'Ellen' Crew Outraged Over Treatment Amid Coronavirus Crisis

Crew members of the daytime talk show, The Ellen DeGeneres Show, are pretty upset about how they've been treated during the coronavirus outbreak. According to Variety, the core stage crew, which consists of about 30 people, are frustrated with the lack of communication and care demonstrated by the show's higher-ups. The crew has "received no written communication about the status of their working hours, pay, or inquiries about their mental and physical health from producers for over a month," according to the outlet. 

To make matters worse, when Ellen DeGeneres decided to produce shows from her home remotely because of quarantine mandates, Ellen higher-ups hired Key Code Media, a non-union tech company, instead of her unionized crew who have the same skill sets, per the outlet.

When crew members did hear from "production executives," they were told "to brace for a 60% reduction in pay, even as the show continues to air," per Variety. What's particularly frustrating for the crew is that this treatment during an unprecedented and stressful time is so contradictory to DeGeneres' message of kindness on her show.

Ellen DeGeneres' crew is in a state of 'anxiety'

"Radio silence from producers" at The Ellen DeGeneres Show has left the crew in a state of anxiety as they wonder how to financially prepare for a lack of work due to quarantine mandates, according to VarietyFrom late March 2020 until April 10, 2020, the outlet reports that the crew received little to no information about compensation. Ellen is produced by Telepictures, a unit of Warner Bros. According to Variety, a spokesperson from Warner Bros. "acknowledged that communication could have been better, but cited complications due to the chaos caused by COVID-19."

A case where the "communication could have been better"? On April 2, 2020, many crew members were apparently shocked to hear that Ellen DeGeneres had set up a remote set to film the show, only discovering that the show was being filmed remotely thanks to "social media posts from colleagues in other departments," insiders told the outlet.

The last studio episodes were shot during the week of March 9th, and the last time the crew was paid in full was the week of March 16th. The week of March 30th there was a planned spring break, and by April 10, 2020, the crew was notified that they'd go down to a reduced schedule, according to Variety. Instead of four, 10-hour work days a week, the crew would only get two, 8-hour shifts.

Hypocrisy on 'The Ellen DeGeneres Show'

Crew members on The Ellen DeGeneres Show are confused after being left in the dark during the coronavirus pandemic. On April 7, 2020, per Variety, Ellen DeGeneres told viewers that she hoped to start doing her show as soon as possible, saying she wanted this for her "staff and crew."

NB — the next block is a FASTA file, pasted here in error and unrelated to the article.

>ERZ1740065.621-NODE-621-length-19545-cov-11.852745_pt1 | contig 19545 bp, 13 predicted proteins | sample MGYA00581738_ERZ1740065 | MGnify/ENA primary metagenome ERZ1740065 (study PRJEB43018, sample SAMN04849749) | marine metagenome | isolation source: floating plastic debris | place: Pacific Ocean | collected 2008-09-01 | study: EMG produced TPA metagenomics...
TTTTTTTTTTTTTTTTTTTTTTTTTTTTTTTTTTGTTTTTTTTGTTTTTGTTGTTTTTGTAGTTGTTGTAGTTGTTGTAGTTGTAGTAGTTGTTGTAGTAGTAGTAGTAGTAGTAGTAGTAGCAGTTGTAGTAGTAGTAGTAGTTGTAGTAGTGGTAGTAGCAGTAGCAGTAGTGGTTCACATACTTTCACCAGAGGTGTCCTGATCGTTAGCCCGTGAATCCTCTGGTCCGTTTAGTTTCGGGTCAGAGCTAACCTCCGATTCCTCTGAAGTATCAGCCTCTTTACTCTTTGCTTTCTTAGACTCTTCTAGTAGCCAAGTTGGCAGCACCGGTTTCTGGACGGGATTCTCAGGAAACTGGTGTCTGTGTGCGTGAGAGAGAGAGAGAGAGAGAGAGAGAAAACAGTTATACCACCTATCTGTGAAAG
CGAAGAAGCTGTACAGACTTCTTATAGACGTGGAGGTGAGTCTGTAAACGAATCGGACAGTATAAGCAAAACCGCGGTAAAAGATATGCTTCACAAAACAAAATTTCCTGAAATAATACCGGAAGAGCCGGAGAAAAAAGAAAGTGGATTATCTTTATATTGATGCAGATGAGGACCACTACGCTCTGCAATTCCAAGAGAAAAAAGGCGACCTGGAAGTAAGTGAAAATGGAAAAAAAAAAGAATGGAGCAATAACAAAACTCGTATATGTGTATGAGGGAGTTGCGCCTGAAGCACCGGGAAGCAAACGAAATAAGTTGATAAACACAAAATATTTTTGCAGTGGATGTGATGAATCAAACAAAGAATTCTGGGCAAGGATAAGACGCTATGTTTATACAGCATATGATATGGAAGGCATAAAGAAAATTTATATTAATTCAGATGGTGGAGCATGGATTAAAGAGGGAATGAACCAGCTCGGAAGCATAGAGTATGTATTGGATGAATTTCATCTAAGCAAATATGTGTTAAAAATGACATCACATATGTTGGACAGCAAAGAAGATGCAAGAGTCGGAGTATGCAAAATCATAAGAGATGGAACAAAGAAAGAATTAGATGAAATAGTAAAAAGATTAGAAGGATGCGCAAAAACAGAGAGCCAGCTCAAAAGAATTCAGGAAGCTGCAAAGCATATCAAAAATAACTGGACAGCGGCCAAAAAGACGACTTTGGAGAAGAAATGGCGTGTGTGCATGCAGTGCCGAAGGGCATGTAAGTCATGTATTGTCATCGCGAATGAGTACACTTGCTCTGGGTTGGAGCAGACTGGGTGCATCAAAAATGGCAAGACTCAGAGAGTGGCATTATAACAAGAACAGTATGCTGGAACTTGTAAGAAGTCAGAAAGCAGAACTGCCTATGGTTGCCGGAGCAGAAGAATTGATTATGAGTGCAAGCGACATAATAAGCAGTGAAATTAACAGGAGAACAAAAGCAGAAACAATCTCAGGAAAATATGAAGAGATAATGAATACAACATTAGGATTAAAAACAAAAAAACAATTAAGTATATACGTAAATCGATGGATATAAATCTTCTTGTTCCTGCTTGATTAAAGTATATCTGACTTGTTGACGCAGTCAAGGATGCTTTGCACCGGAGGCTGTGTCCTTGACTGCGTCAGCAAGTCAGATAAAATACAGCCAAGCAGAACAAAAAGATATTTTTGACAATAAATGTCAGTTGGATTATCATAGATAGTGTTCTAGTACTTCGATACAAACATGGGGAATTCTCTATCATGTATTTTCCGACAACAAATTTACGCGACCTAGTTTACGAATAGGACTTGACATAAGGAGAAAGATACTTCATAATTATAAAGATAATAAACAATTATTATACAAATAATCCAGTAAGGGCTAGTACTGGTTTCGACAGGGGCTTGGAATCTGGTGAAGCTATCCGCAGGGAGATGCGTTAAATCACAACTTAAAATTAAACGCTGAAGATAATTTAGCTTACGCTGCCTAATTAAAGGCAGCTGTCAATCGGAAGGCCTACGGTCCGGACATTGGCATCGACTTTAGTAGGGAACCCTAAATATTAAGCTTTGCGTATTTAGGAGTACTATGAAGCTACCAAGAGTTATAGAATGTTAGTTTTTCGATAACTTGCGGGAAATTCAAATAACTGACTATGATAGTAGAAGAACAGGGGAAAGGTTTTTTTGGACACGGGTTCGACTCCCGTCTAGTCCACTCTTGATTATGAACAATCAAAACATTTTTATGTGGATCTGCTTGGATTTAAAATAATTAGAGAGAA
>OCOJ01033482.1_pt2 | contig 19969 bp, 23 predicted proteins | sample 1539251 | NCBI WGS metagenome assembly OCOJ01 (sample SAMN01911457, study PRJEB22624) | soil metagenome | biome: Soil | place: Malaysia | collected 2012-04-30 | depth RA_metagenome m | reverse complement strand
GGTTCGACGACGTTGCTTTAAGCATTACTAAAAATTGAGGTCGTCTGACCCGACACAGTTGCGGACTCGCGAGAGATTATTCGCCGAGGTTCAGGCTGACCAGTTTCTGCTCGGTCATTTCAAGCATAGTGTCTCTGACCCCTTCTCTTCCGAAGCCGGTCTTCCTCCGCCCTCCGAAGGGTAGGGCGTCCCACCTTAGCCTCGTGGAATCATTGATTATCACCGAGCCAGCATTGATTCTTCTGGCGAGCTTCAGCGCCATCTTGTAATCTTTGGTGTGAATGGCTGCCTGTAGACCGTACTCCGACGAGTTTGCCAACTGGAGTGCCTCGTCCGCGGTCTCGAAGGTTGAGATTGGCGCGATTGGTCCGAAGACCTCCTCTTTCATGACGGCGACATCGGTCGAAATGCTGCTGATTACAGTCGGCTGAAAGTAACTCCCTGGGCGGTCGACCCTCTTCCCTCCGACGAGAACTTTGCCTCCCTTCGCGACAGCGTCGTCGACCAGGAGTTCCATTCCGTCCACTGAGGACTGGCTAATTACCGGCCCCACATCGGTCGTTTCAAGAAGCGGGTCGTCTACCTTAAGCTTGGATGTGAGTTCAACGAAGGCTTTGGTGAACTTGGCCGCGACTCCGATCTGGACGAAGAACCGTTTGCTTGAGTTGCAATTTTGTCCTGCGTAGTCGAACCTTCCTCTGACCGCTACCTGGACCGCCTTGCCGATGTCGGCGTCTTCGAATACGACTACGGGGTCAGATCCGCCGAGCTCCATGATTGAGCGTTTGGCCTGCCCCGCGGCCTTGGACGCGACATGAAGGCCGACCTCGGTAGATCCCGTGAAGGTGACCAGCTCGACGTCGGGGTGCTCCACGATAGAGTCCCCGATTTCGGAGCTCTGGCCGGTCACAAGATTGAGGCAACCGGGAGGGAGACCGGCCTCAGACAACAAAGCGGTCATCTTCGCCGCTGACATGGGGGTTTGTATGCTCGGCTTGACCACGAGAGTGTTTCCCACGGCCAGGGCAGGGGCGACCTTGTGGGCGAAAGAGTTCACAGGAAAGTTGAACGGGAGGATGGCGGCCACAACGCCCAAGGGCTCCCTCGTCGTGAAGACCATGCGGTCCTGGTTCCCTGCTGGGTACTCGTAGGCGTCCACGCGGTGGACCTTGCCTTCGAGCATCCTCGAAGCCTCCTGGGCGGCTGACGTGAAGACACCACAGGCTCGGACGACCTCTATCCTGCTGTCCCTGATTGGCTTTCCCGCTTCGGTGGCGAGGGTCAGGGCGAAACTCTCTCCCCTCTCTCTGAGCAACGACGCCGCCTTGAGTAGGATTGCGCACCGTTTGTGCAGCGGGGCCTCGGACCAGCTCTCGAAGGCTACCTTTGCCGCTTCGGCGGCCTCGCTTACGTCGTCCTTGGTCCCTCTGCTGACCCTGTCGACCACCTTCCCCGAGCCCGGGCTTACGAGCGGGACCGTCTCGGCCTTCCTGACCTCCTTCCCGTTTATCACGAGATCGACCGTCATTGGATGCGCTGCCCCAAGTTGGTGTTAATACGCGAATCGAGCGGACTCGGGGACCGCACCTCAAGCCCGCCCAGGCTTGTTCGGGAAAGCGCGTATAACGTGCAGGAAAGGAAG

DeGeneres said, "I love them, I miss them, the best thing I can do to support them is to keep the show on the air," per Variety. Perhaps one of the most hurtful aspects about the lack of communication and care shown to the crew is the fact that many members have been with DeGeneres "since the taping of the talk show's pilot, which rolled 17 years ago."

The whole situation is a bit cringey, especially since DeGeneres posted a video on Instagram on April 16, 2020, saying that she's "sending love" and added the message: "Stay safe and be kind because we all need a little kindness right now."

One person actually called out the host for neglecting her crew in such a hypocritical message, commenting, "Hey Ellen #BE KIND TO ONE ANOTHER. PAY YOUR CREW!! Non union????? REALLY!!! INSULTING !!!!!!!!!!!!!!!!!!!"

Ellen DeGeneres could totally afford to pay her crew full wages

The whole situation got even greasier when the crew who works on The Ellen DeGeneres Show reached out to peers from other shows and asked how they were being compensated, according to Variety. The Jimmy Kimmel Live! crews' paychecks came from "Kimmel's own pocket" when the coronavirus shutdowns first went into effect. Other shows — including Last Week Tonight with John Oliver, Full Frontal with Samantha Bee, and Showtime's Desus & Mero – have all reported clear communication and full pay, per Variety.

Warner Bros. pointed out that a daytime show is in a different category from those other shows noting that "[t]he creative, delivery, economics, hours, taping times, staff structures, etc. are completely different for a daily talk show," according to Variety. However, that doesn't hold up as a legitimate excuse for the confusion and pay cuts. According to Celebrity Net Worth, Ellen DeGeneres' net worth is $490 million. The outlet notes that DeGeneres' annual earnings are between $75 and $90 million. 

With such a massive net worth and a reputation of kindness, it's shocking and disappointing to hear that DeGeneres' crew is left in the dark during the coronavirus, scrambling for financial security.